Really enjoy reading about your journey in life, Nicole. You give good suggestions for keeping the creative juices alive and well. I, too, love learning new things. I remember you explored bird photography at Bosque and then there was the shark photography. I love to travel and see new places, try new techniques with my photography, and generally explore the world outside of myself. I miss the traveling now but it is giving me time to develop my editing skills, watch videos that I never had time for before, and get projects done around the house. Keep us posted on your progress in your ‘new’ life and I wish you the very best, my friend.

  6. Mary C July 8, 2020 at 4:27 pm - Reply

    Nicole,
    Always great to hear your positive ideas and comments; even in what looks to be very challenging times for you.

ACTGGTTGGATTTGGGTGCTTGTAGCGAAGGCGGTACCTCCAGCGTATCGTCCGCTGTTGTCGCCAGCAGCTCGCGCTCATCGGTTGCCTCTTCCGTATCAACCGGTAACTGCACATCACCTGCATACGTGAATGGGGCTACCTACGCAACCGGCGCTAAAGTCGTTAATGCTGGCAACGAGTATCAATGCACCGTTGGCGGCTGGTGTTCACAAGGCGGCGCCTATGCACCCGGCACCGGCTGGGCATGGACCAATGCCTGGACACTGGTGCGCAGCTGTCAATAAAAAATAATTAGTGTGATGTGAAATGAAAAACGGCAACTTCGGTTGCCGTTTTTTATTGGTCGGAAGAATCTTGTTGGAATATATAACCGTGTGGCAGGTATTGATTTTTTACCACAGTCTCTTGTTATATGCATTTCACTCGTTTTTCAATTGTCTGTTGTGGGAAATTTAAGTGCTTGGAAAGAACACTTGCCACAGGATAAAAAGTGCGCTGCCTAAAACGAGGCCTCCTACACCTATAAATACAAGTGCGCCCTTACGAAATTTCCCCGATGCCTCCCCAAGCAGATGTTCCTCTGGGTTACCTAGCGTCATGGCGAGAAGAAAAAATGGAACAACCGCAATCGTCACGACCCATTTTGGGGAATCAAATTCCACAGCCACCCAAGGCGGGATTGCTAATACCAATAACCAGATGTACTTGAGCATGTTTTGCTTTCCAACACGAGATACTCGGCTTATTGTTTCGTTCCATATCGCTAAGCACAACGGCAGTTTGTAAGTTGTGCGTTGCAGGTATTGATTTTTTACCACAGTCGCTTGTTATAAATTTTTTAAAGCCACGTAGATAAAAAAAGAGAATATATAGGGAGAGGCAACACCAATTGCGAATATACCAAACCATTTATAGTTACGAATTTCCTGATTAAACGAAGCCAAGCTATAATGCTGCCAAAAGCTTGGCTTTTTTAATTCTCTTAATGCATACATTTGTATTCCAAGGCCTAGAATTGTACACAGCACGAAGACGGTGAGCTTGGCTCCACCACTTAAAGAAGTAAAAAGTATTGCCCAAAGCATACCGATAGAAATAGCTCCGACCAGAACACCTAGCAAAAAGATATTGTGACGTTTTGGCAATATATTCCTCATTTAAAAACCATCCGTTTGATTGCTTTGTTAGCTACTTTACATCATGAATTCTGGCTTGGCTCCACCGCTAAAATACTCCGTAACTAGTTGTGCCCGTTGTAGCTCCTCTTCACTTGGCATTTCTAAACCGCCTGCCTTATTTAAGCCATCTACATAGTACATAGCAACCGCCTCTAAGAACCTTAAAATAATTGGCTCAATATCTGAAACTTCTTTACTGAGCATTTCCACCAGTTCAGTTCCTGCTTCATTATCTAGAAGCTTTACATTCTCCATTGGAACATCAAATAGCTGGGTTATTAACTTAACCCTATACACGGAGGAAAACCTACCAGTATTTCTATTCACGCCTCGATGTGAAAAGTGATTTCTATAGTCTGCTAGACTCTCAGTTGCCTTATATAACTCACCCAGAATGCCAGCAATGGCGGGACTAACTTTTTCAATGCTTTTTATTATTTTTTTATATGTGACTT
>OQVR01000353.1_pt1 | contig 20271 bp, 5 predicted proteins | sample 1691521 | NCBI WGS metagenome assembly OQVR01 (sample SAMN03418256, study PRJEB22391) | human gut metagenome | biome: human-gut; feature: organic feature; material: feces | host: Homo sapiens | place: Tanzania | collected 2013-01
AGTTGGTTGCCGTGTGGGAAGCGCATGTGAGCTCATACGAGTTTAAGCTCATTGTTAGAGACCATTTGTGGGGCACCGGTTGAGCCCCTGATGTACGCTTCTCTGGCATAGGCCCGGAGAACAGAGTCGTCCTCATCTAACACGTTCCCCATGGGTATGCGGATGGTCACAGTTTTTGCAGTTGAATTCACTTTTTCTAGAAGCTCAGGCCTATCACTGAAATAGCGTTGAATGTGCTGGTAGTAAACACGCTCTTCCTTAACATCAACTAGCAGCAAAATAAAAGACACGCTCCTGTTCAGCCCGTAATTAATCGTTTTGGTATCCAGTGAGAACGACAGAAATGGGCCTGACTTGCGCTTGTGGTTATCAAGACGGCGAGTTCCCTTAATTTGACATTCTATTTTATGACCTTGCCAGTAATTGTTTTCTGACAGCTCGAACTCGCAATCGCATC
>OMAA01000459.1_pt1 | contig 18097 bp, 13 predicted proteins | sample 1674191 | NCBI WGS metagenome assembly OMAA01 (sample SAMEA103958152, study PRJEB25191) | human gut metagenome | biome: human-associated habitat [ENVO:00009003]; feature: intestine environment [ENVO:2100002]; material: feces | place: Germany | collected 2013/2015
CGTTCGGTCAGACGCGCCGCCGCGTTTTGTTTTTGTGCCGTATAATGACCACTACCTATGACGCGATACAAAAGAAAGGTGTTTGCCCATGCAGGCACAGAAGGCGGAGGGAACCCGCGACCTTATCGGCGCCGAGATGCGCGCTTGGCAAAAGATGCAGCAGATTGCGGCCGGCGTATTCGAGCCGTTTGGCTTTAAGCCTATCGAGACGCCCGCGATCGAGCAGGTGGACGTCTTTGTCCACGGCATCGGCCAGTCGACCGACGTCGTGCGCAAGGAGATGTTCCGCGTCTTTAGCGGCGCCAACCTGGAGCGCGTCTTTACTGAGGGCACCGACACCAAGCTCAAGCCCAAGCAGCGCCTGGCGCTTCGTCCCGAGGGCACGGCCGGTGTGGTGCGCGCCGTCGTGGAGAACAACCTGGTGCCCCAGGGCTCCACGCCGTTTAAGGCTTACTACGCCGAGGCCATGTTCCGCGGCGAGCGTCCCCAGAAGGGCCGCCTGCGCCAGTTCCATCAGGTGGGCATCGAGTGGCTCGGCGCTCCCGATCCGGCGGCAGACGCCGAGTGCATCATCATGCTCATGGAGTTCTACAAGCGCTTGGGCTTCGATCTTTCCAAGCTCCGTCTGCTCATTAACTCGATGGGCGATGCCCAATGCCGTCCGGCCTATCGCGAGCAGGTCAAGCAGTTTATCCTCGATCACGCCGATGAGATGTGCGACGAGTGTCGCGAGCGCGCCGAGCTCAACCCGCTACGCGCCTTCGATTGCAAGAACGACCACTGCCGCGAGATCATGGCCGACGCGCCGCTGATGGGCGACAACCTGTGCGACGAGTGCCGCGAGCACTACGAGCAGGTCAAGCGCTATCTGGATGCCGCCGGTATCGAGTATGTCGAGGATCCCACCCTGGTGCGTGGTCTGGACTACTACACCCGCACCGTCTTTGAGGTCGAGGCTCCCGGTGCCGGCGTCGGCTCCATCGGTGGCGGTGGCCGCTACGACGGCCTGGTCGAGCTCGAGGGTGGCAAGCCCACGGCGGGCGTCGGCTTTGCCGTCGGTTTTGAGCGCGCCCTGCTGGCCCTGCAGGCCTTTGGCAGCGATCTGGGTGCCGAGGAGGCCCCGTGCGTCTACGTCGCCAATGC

Keep on truckin’. It’s about all we can do.

  7. Charlie Dennis July 9, 2020 at 3:55 am - Reply

    Nicole

    Just found you site last month because I was looking for video tutorials on luminar. Now I am reading your article. TY

    Form my view point you are good at what you do. PS do you think that you can do a video tutorial luminar 4 because its different than luminar 3. You take care of yourself and be safe. TY for your service I am not saying this as a cliche.

Leave A Comment

This site uses Akismet to reduce spam. Learn how your comment data is processed.

Shop the Nicolesy Store

  • Lightroom Color Grading

    $20.00

    LEARN MORE
  • Watercolor Effects

    $40.00

    LEARN MORE
  • Layers & Masks

    $100.00

    LEARN MORE
  • Dirty Film

    $30.00

    LEARN MORE

Recent Posts